The university has been working with Phase Space to develop technology that uses hypnosis-based stress management techniques, including breathing and visualisation. The graphics used in the technology are designed to focus the headset wearer’s attention to achieve a deep state of calm within minutes.

One hundred St George’s healthcare students were recruited to the trial between October and November 2023. They were randomly assigned to view the VR content, focused on dealing with exam stress, either using a Phase Space headset or as a 2D video on their smartphone. Both groups completed a seven-minute VR session every day for five days.

Before and after each session, participants were asked to report how calm, stressed, and anxious they felt on a scale of 0 to 10. Students in the VR headset group showed greater improvements in all measures immediately after the sessions compared to the control group.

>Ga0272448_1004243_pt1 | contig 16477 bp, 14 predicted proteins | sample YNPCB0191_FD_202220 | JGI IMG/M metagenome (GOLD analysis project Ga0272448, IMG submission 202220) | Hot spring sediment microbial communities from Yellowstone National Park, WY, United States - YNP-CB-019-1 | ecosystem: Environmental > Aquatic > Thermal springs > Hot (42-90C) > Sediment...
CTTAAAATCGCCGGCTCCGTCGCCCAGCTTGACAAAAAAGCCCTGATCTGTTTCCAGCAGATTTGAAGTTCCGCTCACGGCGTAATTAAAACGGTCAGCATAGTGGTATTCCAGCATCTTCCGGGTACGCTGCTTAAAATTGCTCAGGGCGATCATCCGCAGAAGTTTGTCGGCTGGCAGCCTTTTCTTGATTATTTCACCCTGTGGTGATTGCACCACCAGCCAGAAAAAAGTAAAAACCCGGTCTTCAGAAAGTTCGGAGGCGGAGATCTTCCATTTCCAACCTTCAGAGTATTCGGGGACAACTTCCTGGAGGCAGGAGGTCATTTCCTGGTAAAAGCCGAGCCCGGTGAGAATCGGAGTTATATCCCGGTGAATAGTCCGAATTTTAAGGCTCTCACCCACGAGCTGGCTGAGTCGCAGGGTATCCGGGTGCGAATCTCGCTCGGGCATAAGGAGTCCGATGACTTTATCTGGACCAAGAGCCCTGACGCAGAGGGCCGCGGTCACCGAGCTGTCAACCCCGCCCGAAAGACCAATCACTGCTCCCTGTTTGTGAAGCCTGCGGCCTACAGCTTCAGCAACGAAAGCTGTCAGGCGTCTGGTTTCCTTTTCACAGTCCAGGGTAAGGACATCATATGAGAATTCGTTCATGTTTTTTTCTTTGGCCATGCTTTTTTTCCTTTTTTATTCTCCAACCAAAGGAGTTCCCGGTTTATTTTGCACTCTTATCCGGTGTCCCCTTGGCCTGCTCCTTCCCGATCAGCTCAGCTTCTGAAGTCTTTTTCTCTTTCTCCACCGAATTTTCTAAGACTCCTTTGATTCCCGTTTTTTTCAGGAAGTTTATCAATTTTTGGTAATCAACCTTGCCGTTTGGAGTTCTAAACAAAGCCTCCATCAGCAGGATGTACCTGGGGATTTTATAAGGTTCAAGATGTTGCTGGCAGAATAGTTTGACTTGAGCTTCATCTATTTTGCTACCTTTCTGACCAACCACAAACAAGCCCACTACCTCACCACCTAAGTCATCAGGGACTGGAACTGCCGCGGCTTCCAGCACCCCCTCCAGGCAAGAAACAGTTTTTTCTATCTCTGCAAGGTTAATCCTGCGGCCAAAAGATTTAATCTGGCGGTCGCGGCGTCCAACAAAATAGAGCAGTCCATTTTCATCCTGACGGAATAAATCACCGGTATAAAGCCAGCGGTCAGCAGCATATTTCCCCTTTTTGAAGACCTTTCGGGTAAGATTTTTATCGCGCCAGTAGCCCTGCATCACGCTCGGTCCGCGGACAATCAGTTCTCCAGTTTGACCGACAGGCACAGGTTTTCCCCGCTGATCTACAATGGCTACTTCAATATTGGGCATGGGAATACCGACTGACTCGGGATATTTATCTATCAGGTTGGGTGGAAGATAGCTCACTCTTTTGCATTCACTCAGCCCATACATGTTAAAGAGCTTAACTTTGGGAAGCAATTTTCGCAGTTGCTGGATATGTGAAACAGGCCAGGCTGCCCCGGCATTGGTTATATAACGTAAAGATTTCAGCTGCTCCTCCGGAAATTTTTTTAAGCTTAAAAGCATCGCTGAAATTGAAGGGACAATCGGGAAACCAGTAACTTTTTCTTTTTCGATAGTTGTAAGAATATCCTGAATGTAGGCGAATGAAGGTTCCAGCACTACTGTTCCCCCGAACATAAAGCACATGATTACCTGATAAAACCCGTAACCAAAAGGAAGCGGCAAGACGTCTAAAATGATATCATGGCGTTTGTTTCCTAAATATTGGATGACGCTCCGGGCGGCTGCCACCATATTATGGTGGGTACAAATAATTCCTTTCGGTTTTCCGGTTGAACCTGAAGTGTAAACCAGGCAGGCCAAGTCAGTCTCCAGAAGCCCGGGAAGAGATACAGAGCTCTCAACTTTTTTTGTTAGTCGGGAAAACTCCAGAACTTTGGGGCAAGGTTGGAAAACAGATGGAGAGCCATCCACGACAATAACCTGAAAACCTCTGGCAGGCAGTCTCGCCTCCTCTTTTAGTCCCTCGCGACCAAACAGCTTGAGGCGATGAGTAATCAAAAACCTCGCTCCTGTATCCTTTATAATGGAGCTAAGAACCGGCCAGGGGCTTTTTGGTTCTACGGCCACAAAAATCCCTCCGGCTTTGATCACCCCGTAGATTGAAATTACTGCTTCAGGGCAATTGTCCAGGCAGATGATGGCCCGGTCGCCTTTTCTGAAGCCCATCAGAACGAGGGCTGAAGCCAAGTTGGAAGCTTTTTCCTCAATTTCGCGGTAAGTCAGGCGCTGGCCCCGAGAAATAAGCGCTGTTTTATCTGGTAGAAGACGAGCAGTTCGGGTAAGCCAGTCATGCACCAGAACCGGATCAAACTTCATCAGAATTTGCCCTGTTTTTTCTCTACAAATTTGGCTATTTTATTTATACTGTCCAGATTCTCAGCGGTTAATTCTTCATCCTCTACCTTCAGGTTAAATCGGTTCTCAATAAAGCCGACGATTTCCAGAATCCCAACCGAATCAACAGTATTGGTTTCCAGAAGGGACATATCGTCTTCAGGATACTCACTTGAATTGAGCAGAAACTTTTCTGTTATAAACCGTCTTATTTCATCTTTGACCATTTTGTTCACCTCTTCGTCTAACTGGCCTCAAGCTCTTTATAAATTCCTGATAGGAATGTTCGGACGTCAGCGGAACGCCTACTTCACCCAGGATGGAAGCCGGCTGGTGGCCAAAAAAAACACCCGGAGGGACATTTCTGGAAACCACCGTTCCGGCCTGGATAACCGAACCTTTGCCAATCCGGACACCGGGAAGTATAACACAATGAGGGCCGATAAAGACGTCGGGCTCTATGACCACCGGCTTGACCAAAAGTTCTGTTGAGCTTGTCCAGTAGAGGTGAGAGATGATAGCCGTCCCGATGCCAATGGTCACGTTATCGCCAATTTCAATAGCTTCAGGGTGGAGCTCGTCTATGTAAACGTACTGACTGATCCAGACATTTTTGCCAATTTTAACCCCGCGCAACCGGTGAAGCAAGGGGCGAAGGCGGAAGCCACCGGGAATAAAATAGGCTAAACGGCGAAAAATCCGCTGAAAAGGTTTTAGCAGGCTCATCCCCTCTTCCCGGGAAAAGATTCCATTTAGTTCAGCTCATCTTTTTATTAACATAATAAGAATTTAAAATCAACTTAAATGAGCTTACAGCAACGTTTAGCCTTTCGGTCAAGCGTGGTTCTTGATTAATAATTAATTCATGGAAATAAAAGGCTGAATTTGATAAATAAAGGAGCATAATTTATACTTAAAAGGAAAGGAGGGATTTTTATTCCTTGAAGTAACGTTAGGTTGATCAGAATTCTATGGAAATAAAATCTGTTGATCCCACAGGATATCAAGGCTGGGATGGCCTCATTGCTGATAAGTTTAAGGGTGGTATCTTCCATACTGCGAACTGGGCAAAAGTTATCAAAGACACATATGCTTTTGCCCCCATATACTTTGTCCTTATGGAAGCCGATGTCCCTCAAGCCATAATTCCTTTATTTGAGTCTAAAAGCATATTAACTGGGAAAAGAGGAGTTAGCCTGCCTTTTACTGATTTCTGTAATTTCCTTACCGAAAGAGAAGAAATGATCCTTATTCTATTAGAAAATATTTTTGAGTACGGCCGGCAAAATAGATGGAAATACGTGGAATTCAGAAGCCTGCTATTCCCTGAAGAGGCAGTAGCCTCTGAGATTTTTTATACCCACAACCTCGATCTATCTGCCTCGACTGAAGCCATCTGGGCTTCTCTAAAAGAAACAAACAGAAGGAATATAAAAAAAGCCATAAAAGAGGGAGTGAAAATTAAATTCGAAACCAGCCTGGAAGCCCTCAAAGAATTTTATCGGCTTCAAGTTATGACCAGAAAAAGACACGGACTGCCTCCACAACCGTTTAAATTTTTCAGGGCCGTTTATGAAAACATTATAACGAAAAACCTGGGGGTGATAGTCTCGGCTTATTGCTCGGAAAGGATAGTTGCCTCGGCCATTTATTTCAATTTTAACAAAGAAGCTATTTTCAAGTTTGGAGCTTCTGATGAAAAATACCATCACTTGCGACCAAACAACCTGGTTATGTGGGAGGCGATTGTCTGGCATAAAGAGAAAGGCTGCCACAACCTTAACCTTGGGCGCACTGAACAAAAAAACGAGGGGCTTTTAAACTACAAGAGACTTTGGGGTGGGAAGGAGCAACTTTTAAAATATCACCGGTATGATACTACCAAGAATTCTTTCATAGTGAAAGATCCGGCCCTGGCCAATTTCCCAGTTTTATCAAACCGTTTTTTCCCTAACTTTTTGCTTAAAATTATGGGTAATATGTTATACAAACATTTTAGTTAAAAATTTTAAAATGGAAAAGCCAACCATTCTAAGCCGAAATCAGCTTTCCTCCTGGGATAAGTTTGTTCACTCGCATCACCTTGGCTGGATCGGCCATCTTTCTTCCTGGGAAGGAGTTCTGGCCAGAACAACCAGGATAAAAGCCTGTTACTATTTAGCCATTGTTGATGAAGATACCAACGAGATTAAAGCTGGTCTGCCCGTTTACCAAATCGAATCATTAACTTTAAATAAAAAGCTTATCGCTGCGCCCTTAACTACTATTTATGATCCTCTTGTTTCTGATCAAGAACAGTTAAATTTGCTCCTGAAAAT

In Saudi Arabia, machine learning model helps reduce outpatient no-shows

In Saudi Arabia, the King Abdulaziz Medical City hospital has been able to reduce the number of no-shows by applying artificial intelligence (AI) to its analytics.

The AI tool is able to predict which patients might be most likely to miss their appointments in ambulatory settings. The hospital takes data from its electronic health record (EHR) – patient summaries, clinical information, appointment history – and processes and trains it for AI models that can alert physicians within the EHR. This then enables them to send needed reminders to their patient and to book appointments within their own workflows.